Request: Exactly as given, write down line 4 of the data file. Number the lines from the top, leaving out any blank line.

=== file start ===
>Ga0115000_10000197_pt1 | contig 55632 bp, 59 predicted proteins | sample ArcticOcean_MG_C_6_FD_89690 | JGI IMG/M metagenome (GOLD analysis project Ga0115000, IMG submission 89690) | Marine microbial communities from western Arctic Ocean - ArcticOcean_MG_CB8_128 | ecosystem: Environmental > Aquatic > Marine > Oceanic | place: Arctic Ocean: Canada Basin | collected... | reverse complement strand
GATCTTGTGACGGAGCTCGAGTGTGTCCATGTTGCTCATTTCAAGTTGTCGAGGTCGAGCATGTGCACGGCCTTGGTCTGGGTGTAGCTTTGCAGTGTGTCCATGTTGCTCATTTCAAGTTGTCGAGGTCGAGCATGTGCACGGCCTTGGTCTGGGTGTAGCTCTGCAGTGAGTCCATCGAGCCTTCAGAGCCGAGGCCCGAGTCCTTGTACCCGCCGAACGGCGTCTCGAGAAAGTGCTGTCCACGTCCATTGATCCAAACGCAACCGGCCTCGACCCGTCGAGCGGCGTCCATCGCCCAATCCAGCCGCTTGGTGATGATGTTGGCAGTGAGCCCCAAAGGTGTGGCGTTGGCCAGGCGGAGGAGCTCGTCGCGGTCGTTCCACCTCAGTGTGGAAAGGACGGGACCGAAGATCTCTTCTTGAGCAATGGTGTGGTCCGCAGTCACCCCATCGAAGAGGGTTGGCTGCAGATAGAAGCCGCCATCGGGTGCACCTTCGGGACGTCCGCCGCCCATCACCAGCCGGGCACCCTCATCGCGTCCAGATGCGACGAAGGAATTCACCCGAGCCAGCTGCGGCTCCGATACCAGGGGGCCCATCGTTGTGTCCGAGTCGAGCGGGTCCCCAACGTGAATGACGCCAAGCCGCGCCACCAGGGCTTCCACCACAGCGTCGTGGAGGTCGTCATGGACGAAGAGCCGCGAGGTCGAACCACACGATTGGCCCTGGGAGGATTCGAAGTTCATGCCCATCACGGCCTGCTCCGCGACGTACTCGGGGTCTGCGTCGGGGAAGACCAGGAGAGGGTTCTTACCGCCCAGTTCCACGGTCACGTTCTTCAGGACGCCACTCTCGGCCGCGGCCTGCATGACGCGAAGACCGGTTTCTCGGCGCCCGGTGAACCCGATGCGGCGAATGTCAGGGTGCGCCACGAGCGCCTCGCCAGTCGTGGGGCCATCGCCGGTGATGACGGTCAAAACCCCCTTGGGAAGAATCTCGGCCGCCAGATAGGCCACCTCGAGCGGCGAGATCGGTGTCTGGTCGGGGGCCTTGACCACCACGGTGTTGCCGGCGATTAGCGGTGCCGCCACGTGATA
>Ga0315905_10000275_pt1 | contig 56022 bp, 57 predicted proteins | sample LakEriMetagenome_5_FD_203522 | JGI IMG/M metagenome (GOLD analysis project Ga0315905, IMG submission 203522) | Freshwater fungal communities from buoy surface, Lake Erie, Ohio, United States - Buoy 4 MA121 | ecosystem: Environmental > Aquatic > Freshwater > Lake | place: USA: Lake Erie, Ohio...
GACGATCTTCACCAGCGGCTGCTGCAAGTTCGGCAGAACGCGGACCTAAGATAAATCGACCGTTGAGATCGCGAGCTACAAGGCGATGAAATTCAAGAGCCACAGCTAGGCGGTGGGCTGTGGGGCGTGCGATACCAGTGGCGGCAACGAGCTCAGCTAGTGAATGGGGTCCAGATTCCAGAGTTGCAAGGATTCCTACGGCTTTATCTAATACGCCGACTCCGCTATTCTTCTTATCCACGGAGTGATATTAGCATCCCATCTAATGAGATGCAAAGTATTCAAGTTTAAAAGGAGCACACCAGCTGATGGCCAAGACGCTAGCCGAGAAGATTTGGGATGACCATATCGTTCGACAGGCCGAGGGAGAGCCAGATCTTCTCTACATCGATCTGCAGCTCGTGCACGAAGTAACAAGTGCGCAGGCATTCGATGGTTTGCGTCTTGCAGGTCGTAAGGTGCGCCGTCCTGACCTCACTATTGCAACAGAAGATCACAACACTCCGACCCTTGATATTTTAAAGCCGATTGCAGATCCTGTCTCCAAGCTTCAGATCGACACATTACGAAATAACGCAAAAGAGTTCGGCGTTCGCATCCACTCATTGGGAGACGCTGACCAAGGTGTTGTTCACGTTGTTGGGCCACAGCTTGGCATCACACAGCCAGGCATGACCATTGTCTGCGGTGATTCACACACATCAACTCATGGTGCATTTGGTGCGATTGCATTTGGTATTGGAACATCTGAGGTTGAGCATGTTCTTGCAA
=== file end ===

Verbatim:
GACGATCTTCACCAGCGGCTGCTGCAAGTTCGGCAGAACGCGGACCTAAGATAAATCGACCGTTGAGATCGCGAGCTACAAGGCGATGAAATTCAAGAGCCACAGCTAGGCGGTGGGCTGTGGGGCGTGCGATACCAGTGGCGGCAACGAGCTCAGCTAGTGAATGGGGTCCAGATTCCAGAGTTGCAAGGATTCCTACGGCTTTATCTAATACGCCGACTCCGCTATTCTTCTTATCCACGGAGTGATATTAGCATCCCATCTAATGAGATGCAAAGTATTCAAGTTTAAAAGGAGCACACCAGCTGATGGCCAAGACGCTAGCCGAGAAGATTTGGGATGACCATATCGTTCGACAGGCCGAGGGAGAGCCAGATCTTCTCTACATCGATCTGCAGCTCGTGCACGAAGTAACAAGTGCGCAGGCATTCGATGGTTTGCGTCTTGCAGGTCGTAAGGTGCGCCGTCCTGACCTCACTATTGCAACAGAAGATCACAACACTCCGACCCTTGATATTTTAAAGCCGATTGCAGATCCTGTCTCCAAGCTTCAGATCGACACATTACGAAATAACGCAAAAGAGTTCGGCGTTCGCATCCACTCATTGGGAGACGCTGACCAAGGTGTTGTTCACGTTGTTGGGCCACAGCTTGGCATCACACAGCCAGGCATGACCATTGTCTGCGGTGATTCACACACATCAACTCATGGTGCATTTGGTGCGATTGCATTTGGTATTGGAACATCTGAGGTTGAGCATGTTCTTGCAA